The European Investment Bank (EIB) is lending EUR 10 million to Hypo Alpe-Adria and EUR 30 million to Bank Austria d.d., Ljubljana for financing of small- and medium-scale projects in Slovenia. The long-term contracts have been signed in Ljubljana in November 2002 and December 2001 respectively, both contracts have been amended to include the SME finance facility in February and April 2003.
Within this global loan, the two banks will co-finance projects in industry, services and tourism as well as small- and medium-sized investments in the field of environmental protection, energy savings, infrastructure in Slovenia. Final beneficiaries will be small- and medium-sized enterprises (SMEs) and private or public promoters of any size and ownership for energy, environmental protection or infrastructure projects.
The development of SMEs as well as compliance with Community norms (in particular as regards environment) are key elements for Slovenia's successful integration into the EU. Thus, the global loans will enhance EIB's support in favour of the development of the SME sector, which is of particular importance for the growth of the Slovene economy. It will also help to improve international competitiveness of the private sector in the country.
EIB's global loans will allow the banks to increase and diversify its long-term funding sources and, therefore, to step up its financing of projects requiring longer maturities. Furthermore, it will sustain competition among intermediaries in the country, resulting in better service for the final beneficiaries and lower financing costs.
A window under the global loan will be associated with a grant element of the European Commission under the SME Finance Facility. This facility is a special scheme promoted by the European Commission under the PHARE Programme, which aims at supporting term financing for the smaller segment of the SME market in the Accession Countries. Under this partnership the Commission is making available EUR 30 million in the form of grants in combination with EUR 300 million from the EIB in the form of credit lines to different banks in the region.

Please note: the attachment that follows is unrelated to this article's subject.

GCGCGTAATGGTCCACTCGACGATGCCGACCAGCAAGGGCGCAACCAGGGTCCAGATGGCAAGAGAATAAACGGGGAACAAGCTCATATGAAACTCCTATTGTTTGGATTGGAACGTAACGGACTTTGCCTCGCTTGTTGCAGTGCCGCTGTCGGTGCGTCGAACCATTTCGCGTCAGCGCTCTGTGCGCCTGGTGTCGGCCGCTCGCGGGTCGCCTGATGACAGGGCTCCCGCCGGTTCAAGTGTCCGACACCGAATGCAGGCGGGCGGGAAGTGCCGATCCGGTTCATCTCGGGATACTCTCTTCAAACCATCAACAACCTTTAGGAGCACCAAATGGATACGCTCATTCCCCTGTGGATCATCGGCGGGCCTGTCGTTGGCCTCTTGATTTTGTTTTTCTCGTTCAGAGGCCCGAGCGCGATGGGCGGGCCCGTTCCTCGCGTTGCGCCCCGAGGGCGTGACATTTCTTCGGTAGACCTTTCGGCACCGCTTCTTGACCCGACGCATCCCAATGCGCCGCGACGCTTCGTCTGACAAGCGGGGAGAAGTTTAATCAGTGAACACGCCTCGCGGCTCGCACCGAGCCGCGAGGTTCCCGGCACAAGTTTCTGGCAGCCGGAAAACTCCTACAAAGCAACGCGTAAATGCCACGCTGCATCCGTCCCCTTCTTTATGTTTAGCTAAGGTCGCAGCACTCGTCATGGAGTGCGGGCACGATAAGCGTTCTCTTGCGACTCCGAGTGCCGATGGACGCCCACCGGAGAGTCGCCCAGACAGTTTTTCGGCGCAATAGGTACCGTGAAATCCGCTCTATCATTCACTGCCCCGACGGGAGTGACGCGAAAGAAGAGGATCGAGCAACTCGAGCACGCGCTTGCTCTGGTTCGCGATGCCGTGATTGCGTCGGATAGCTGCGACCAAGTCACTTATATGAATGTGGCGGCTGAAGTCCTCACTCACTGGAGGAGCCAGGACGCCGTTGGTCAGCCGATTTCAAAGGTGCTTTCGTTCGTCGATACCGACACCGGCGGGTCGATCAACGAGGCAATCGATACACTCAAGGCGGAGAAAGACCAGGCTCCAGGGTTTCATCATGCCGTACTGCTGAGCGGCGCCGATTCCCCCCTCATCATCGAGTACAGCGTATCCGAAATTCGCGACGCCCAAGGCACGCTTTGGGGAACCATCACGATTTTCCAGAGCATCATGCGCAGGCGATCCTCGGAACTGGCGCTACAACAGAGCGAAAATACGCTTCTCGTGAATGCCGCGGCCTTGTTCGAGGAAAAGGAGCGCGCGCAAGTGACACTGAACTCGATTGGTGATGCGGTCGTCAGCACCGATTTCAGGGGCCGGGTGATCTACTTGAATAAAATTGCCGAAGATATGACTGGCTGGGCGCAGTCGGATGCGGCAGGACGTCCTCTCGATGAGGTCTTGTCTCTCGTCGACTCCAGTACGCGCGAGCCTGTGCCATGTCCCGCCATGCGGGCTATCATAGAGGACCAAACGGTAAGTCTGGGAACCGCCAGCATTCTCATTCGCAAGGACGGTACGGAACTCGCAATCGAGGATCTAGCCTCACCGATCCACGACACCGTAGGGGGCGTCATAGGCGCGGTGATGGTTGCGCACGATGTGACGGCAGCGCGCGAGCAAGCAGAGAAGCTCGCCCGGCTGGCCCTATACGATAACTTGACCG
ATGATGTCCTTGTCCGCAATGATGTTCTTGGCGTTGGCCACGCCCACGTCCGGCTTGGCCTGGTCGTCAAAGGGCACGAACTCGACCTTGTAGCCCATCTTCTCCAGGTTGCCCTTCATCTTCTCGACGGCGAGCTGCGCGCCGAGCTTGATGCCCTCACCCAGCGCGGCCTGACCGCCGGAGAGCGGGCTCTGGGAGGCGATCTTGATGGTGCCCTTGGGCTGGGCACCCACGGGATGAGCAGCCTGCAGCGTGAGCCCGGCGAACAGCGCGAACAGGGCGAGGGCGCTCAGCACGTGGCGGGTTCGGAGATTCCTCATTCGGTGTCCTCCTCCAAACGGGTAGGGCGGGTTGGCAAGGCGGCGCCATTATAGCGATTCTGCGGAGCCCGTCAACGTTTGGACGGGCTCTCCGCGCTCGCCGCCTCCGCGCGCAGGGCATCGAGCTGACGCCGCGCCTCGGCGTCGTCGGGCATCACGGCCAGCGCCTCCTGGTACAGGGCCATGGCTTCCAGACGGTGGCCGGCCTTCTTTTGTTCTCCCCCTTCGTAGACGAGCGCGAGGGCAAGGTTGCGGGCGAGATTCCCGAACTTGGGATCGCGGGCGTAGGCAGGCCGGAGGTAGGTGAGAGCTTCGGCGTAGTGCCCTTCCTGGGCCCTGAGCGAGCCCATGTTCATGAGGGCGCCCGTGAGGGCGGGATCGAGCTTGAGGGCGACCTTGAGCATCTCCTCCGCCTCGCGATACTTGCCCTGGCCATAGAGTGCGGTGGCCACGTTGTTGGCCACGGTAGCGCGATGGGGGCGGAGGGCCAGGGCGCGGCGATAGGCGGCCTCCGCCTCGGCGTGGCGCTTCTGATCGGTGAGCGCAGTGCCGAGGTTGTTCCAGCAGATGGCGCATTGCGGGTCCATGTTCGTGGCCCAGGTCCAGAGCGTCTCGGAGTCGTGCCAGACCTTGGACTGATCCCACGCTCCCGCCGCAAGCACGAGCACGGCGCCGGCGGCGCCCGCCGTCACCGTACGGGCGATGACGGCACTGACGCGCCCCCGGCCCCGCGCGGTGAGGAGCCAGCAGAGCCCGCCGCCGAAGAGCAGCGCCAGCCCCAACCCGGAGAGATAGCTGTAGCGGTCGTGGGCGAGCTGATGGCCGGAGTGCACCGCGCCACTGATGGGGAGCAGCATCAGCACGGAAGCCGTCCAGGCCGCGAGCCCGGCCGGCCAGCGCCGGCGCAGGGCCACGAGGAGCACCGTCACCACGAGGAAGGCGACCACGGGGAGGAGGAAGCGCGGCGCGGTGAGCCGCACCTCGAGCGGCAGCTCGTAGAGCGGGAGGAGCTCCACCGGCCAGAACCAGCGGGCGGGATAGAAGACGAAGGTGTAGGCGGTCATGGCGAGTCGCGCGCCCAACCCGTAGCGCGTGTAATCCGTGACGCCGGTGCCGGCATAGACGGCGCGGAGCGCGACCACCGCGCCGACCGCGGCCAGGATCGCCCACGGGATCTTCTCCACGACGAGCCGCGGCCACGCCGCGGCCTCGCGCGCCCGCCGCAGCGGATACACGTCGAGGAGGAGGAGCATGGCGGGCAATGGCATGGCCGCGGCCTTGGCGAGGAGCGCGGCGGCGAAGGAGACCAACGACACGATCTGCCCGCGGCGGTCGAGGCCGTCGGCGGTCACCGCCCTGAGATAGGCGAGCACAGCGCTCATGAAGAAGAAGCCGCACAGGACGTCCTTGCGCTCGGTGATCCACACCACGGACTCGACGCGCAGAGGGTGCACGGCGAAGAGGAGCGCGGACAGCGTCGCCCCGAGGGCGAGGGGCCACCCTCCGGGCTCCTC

The EIB, as the European Union's long-term financing arm, has provided EUR 1250 million for projects in Slovenia since 1994. Projects supported relate to priorities in the fields of transport (railways, ports, airport), energy infrastructure (hydropower project), telecommunications and environmental and municipal infrastructure, including a credit line to support small- and medium scale environmental and municipal projects, as well as global loans for the financing of small and medium-size enterprises and small infrastructure in the country.
Generally, in the future Member States of Central Europe (Estonia, Latvia, Lithuania, Poland, Czech Republic, Slovakia, Hungary and Slovenia) as well as the Accession Countries Romania and Bulgaria, the EIB has lent nearly EUR 20 billion to projects since 1990. Therefore, EIB is the most important external source of finance for this region.